In 1905, the Union of the Russian People was established to protect the Faith, Tsar and Fatherland from godless revolutionaries The emergence of the Union of the Russian People in the fall of 1905, when all major cities of the Russian Empire were engulfed in revolutionary unrest, and the murders of the Tsar’s loyal servants had become an almost daily occurrence. Nearly 1000 Black Hundred organizations sprang up across the Empire, calling on the Russian people to stand under the banners bearing the sacred words for any Russian Orthodox patriot: “Orthodoxy, Autocracy, Nationality.” Among them were the Society for the Active Struggle against Revolution and Anarchy that emerged in St. Petersburg, the Russian Assembly, the Society of Russian Patriots in Moscow, the Russian Brotherhood in Kiev, the Patriotic Society in Tiflis, the Tsar-People’s Russian Society in Kazan, the People’s Monarchist the party in Saratov, the White Banner Union in Nizhny Novgorod, the People’s Party of Order in Kursk,

The Russian people woke up and all over the country rising up to fight against revolutionary sedition, creating for these purposes numerous national unions, societies and organizations. But the Union of the Russian People had become a truly massive, all-Russian movement, rallying many thousands of Russian patriots under its banners. It is quite symbolic that the Union first declared itself on 4th November (O.S. 22nd October), 1905, on the day of the Feast of the Kazan Icon of the Mother of God, on the day of overcoming the turmoil of the 17th century.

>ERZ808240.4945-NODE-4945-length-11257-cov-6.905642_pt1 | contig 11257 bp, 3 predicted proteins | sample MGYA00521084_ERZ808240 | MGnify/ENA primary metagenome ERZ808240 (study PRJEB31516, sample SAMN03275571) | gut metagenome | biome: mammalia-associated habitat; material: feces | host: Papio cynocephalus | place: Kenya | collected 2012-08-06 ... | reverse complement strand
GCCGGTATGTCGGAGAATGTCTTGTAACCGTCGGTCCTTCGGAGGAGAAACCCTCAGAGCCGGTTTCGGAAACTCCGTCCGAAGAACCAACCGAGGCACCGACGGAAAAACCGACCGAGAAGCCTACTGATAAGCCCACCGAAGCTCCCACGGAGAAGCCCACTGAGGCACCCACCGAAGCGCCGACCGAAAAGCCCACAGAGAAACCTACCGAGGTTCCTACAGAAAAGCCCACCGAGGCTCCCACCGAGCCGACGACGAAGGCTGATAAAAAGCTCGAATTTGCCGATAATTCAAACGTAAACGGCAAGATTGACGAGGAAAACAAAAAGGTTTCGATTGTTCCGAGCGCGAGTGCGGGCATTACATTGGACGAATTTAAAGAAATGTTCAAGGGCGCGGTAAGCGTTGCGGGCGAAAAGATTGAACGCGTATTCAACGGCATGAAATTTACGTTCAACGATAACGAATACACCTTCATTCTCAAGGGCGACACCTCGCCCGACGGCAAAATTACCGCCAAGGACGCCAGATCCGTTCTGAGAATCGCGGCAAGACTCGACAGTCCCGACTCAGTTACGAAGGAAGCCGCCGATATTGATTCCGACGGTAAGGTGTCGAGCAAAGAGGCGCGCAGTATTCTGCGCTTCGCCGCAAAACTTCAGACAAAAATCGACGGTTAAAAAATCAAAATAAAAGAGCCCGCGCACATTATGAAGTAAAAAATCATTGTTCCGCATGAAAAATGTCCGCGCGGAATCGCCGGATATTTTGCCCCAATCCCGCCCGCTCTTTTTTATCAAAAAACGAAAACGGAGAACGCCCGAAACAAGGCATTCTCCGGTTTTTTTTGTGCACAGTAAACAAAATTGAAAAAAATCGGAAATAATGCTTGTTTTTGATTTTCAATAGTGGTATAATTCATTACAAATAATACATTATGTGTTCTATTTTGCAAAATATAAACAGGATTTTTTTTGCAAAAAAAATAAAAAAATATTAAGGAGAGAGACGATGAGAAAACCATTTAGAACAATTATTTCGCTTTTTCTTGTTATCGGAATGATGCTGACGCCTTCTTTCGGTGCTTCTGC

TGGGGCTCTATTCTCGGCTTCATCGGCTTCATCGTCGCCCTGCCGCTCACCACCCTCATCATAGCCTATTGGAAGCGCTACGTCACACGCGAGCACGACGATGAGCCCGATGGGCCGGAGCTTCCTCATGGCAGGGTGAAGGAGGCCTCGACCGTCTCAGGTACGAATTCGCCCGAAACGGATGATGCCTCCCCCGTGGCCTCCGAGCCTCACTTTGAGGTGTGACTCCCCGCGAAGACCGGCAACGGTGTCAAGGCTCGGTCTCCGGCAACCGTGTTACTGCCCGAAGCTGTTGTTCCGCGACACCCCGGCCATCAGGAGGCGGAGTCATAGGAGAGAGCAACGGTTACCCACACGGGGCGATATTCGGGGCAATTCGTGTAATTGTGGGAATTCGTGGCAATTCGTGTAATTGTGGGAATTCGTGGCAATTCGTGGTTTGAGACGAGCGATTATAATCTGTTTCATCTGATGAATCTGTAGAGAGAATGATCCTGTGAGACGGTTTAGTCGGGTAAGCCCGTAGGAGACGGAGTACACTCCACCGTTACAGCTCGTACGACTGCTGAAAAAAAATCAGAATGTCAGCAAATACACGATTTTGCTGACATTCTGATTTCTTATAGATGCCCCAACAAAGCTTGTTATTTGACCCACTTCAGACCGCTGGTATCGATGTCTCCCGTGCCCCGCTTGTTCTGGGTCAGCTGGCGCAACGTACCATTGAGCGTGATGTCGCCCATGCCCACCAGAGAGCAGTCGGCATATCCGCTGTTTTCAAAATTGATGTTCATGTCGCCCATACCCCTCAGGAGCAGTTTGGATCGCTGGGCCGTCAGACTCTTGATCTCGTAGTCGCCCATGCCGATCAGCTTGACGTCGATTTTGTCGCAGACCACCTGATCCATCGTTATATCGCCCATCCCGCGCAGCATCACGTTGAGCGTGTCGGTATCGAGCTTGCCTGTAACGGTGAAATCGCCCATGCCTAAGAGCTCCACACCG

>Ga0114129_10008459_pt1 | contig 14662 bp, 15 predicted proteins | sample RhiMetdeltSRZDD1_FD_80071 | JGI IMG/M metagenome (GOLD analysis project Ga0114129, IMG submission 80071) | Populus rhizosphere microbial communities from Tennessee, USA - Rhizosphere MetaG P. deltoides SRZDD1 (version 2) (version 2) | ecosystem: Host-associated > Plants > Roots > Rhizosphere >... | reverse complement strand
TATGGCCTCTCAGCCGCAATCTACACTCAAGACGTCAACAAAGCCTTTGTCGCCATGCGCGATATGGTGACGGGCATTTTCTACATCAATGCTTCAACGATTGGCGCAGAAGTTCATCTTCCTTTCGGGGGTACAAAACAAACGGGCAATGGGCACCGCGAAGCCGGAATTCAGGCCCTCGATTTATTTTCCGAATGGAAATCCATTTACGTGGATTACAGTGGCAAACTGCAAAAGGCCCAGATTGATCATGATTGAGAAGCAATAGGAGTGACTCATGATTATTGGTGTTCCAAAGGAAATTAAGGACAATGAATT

The first organizational meeting of the Union took place on 21st November (O.S. 4th December) 1905, in  the Mikhailovsky Manege in St. Petersburg. The meeting was attended by more than 20,000 people, including members of the clergy, monarchists, and prominent members of the nobility.

The Union’s Manifesto expressed a ‘plebeian mistrust’ of every political party, as well as the bureaucracy and the intelligentsia. The group looked at these as obstacles to ‘the direct communion between the Tsar and his people’. This struck a deep chord with Nicholas II, who also shared the deep belief in re-establishment of autocratic personal rule, as had existed in the Muscovite state of the 1600s.